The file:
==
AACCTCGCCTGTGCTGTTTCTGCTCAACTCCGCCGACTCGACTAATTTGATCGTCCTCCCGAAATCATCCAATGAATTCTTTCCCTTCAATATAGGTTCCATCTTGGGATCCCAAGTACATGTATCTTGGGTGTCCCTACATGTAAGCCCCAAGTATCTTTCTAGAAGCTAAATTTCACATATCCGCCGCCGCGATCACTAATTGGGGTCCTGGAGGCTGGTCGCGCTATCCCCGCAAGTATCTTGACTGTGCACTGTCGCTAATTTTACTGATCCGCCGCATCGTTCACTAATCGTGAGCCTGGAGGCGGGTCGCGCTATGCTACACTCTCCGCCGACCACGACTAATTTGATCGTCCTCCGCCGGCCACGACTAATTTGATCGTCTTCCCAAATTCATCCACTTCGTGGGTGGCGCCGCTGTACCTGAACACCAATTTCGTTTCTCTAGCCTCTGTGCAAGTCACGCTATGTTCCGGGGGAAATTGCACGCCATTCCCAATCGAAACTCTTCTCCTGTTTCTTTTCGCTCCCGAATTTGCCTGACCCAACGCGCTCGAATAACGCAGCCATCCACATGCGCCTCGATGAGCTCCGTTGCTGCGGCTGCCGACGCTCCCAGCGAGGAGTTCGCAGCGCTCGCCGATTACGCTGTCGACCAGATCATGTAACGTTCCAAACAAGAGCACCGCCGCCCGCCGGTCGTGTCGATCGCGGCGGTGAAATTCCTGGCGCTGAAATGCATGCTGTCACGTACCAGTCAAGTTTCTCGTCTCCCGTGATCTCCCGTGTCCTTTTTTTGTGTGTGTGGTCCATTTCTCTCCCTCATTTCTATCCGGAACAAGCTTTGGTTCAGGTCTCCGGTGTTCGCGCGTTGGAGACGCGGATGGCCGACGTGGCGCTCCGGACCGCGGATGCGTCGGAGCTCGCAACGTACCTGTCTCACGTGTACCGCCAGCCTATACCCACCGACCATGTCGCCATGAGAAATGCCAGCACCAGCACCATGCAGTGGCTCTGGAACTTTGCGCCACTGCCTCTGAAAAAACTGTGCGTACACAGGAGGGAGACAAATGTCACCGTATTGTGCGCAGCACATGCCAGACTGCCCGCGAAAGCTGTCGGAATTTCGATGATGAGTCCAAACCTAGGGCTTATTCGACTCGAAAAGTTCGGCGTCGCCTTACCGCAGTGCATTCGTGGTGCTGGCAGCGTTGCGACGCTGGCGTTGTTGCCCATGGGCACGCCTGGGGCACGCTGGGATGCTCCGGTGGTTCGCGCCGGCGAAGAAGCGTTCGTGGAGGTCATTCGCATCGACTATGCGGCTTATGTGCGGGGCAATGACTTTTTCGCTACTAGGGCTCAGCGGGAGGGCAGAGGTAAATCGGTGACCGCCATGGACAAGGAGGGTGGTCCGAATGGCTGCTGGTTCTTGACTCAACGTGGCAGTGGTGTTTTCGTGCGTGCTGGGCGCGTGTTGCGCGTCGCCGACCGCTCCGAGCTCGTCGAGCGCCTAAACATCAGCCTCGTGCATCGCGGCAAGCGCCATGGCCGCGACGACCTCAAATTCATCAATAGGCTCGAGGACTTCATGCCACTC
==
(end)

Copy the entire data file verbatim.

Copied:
AACCTCGCCTGTGCTGTTTCTGCTCAACTCCGCCGACTCGACTAATTTGATCGTCCTCCCGAAATCATCCAATGAATTCTTTCCCTTCAATATAGGTTCCATCTTGGGATCCCAAGTACATGTATCTTGGGTGTCCCTACATGTAAGCCCCAAGTATCTTTCTAGAAGCTAAATTTCACATATCCGCCGCCGCGATCACTAATTGGGGTCCTGGAGGCTGGTCGCGCTATCCCCGCAAGTATCTTGACTGTGCACTGTCGCTAATTTTACTGATCCGCCGCATCGTTCACTAATCGTGAGCCTGGAGGCGGGTCGCGCTATGCTACACTCTCCGCCGACCACGACTAATTTGATCGTCCTCCGCCGGCCACGACTAATTTGATCGTCTTCCCAAATTCATCCACTTCGTGGGTGGCGCCGCTGTACCTGAACACCAATTTCGTTTCTCTAGCCTCTGTGCAAGTCACGCTATGTTCCGGGGGAAATTGCACGCCATTCCCAATCGAAACTCTTCTCCTGTTTCTTTTCGCTCCCGAATTTGCCTGACCCAACGCGCTCGAATAACGCAGCCATCCACATGCGCCTCGATGAGCTCCGTTGCTGCGGCTGCCGACGCTCCCAGCGAGGAGTTCGCAGCGCTCGCCGATTACGCTGTCGACCAGATCATGTAACGTTCCAAACAAGAGCACCGCCGCCCGCCGGTCGTGTCGATCGCGGCGGTGAAATTCCTGGCGCTGAAATGCATGCTGTCACGTACCAGTCAAGTTTCTCGTCTCCCGTGATCTCCCGTGTCCTTTTTTTGTGTGTGTGGTCCATTTCTCTCCCTCATTTCTATCCGGAACAAGCTTTGGTTCAGGTCTCCGGTGTTCGCGCGTTGGAGACGCGGATGGCCGACGTGGCGCTCCGGACCGCGGATGCGTCGGAGCTCGCAACGTACCTGTCTCACGTGTACCGCCAGCCTATACCCACCGACCATGTCGCCATGAGAAATGCCAGCACCAGCACCATGCAGTGGCTCTGGAACTTTGCGCCACTGCCTCTGAAAAAACTGTGCGTACACAGGAGGGAGACAAATGTCACCGTATTGTGCGCAGCACATGCCAGACTGCCCGCGAAAGCTGTCGGAATTTCGATGATGAGTCCAAACCTAGGGCTTATTCGACTCGAAAAGTTCGGCGTCGCCTTACCGCAGTGCATTCGTGGTGCTGGCAGCGTTGCGACGCTGGCGTTGTTGCCCATGGGCACGCCTGGGGCACGCTGGGATGCTCCGGTGGTTCGCGCCGGCGAAGAAGCGTTCGTGGAGGTCATTCGCATCGACTATGCGGCTTATGTGCGGGGCAATGACTTTTTCGCTACTAGGGCTCAGCGGGAGGGCAGAGGTAAATCGGTGACCGCCATGGACAAGGAGGGTGGTCCGAATGGCTGCTGGTTCTTGACTCAACGTGGCAGTGGTGTTTTCGTGCGTGCTGGGCGCGTGTTGCGCGTCGCCGACCGCTCCGAGCTCGTCGAGCGCCTAAACATCAGCCTCGTGCATCGCGGCAAGCGCCATGGCCGCGACGACCTCAAATTCATCAATAGGCTCGAGGACTTCATGCCACTC